The CAA is committed to strengthening stakeholders’ experiences with the accreditation standards, processes, and outcomes. During 2020, the CAA launched its “Chair Chat” webinar series as another avenue to connect with programs to provide guidance and information about CAA’s activities. These sessions continue to be robust opportunities for the CAA Chair to share information and rationale, and to gain perspective on pressing issues and areas that need clarification from programs in return.
Chair Chat recordings are linked below:
- CAA Webinar Recording (October 14, 2020)
- CAA Webinar Recording (July 29, 2020)
- CAA COVID-19 Webinar Recording (April 9, 2020)
Chair Chat Questions
Typically more questions are posed than can be addressed during the time allotted during the live Chair Chat sessions. We have developed responses or provided links to recent key topics as outlined below.
Combating Institutional Racism
Over the past few months, there has been a collective call for professional communities and institutions of higher education to deeply examine and address systemic racism in our society due to a number of unsettling events coupled with the COVID pandemic. In response to the call to action, ASHA and the CAA have began thoughtfully engaging in steps to address issues and challenges of institutional racism in the professions and communication science disorders (CSD) education. In particular, the CAA has participated in several listening campaigns sponsored by ASHA, as well as webinars sponsored by National Black Association for Speech-Language and Hearing (NBASLH), National Student Speech Language Hearing Association (NSSLHA), The Scholarship on Teaching and Learning, and the Council of Academic Programs in Communication Sciences and Disorders (CAPCSD). Additionally, the CAA participated in a professional development session during its September 2020 meeting facilitated by ASHA Chief Staff Officer Vicki Deal-Williams. During the session the CAA examined:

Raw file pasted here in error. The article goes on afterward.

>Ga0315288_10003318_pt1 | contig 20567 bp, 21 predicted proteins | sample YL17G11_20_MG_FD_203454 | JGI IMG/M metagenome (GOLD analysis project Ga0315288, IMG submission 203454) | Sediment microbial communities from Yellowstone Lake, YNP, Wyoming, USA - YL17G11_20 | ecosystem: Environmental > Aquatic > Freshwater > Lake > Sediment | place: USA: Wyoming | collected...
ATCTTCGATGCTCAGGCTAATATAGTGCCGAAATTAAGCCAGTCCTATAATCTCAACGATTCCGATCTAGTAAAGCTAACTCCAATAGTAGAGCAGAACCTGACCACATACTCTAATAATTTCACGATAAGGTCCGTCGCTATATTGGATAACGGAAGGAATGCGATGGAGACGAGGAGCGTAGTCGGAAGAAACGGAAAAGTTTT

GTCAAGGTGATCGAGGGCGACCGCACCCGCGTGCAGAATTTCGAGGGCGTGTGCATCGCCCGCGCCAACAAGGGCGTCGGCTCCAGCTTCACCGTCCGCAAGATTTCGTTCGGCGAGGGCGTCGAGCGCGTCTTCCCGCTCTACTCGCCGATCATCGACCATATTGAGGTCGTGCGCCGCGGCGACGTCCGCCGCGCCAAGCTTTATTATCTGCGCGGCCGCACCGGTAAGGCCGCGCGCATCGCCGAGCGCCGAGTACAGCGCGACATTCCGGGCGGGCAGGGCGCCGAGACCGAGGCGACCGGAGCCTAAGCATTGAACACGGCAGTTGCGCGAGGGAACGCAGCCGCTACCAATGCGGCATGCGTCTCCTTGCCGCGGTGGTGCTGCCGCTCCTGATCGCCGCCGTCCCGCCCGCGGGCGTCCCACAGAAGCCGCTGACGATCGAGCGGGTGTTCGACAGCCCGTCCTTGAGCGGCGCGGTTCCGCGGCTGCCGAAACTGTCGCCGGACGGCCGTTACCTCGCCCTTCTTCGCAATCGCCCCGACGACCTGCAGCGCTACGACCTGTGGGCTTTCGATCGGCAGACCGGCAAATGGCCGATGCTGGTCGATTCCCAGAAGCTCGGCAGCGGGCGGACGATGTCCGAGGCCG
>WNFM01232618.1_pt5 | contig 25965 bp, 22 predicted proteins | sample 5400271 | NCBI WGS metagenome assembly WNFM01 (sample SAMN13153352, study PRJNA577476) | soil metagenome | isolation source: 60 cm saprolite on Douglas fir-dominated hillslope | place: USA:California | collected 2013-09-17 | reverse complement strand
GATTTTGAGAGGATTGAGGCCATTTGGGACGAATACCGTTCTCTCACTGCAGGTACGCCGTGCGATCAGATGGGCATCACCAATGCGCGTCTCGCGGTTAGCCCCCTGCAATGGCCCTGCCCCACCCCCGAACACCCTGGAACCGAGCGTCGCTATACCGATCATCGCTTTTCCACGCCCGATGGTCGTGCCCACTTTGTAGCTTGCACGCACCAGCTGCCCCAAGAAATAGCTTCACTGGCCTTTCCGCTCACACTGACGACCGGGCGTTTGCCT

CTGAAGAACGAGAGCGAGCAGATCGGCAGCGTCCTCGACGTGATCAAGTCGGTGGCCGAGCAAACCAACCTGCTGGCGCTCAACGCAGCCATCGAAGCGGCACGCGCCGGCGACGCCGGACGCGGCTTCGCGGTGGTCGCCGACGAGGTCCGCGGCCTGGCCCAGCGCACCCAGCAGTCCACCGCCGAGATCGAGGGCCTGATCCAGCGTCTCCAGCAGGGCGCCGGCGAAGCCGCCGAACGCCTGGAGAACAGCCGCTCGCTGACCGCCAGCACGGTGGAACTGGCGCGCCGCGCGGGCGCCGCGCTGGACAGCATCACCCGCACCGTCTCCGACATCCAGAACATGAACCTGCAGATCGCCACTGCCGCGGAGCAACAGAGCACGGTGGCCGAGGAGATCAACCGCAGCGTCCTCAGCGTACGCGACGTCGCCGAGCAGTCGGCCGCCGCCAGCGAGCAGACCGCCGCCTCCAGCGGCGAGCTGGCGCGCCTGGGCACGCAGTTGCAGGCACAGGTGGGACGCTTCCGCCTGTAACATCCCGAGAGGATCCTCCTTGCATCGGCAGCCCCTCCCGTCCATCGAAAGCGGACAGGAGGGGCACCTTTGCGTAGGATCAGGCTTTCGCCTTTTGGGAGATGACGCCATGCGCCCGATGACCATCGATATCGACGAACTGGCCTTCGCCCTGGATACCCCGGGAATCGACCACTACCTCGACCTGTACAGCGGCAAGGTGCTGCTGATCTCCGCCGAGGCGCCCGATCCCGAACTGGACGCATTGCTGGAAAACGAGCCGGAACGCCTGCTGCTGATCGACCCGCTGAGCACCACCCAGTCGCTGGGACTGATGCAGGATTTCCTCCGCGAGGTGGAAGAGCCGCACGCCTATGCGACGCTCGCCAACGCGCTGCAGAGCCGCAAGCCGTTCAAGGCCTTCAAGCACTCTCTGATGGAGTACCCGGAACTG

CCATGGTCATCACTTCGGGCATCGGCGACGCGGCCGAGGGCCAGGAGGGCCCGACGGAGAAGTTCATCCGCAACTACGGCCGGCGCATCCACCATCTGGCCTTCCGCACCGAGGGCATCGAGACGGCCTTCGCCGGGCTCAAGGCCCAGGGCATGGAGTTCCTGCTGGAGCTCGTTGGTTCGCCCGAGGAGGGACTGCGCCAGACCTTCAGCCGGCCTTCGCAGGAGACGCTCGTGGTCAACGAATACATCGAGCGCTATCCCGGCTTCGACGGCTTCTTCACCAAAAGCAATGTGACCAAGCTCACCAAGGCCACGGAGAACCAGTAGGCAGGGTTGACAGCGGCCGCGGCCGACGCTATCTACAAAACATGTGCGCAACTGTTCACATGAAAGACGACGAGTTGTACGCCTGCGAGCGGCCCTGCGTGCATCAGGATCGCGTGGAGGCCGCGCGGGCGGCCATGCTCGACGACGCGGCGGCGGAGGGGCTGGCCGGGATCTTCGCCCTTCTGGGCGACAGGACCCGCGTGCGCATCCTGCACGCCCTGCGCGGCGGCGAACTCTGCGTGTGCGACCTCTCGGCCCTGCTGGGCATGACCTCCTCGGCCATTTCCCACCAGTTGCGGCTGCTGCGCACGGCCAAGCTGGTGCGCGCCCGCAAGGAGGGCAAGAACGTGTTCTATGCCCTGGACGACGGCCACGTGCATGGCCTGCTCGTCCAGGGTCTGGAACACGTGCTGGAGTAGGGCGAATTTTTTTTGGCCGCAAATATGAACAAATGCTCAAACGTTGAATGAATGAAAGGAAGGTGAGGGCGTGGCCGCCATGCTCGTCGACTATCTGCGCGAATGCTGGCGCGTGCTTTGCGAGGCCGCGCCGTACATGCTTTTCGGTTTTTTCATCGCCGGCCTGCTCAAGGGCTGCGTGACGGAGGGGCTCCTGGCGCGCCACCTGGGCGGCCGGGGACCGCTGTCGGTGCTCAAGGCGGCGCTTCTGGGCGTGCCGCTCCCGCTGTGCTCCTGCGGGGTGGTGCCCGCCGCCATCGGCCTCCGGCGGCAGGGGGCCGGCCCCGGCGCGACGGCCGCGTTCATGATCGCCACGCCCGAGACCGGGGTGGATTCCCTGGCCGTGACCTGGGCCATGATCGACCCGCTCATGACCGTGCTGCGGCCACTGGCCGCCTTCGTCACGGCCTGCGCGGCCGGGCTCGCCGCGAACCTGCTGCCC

- an overview of institutional racism issues and challenges in the CSD environment,
- terminology and definitions relative to racism to inform its discussion and ongoing attention to issues,
- demographic data of ASHA members in the the professions and students enrolled in undergraduate and graduate CSD programs, and
- ways to review accreditation standards and procedures that could help combat institutional racism challenges.
As next steps, the CAA will identify priority areas for addressing barriers and systemic issues in CSD and work collaboratively with ASHA’s Multicultural Issues Board and the Office of Multicultural Affairs. The CAA plans to specifically examine standards, site visitor recruitment and training, and council professional development relative to diversity, equity and inclusion.
New Program Development
The CAA is aware of the growing concerns regarding new programs’ potential impact on clinical placement availability and qualified faculty. The CAA’s role as an accreditor is to ensure that we promote quality academic programs in the professions, it is not that of a gatekeeper. Programs must document and defend the resources needed, acquired, and sustained to support quality education. These tenets are true for existing programs as well as for those in development.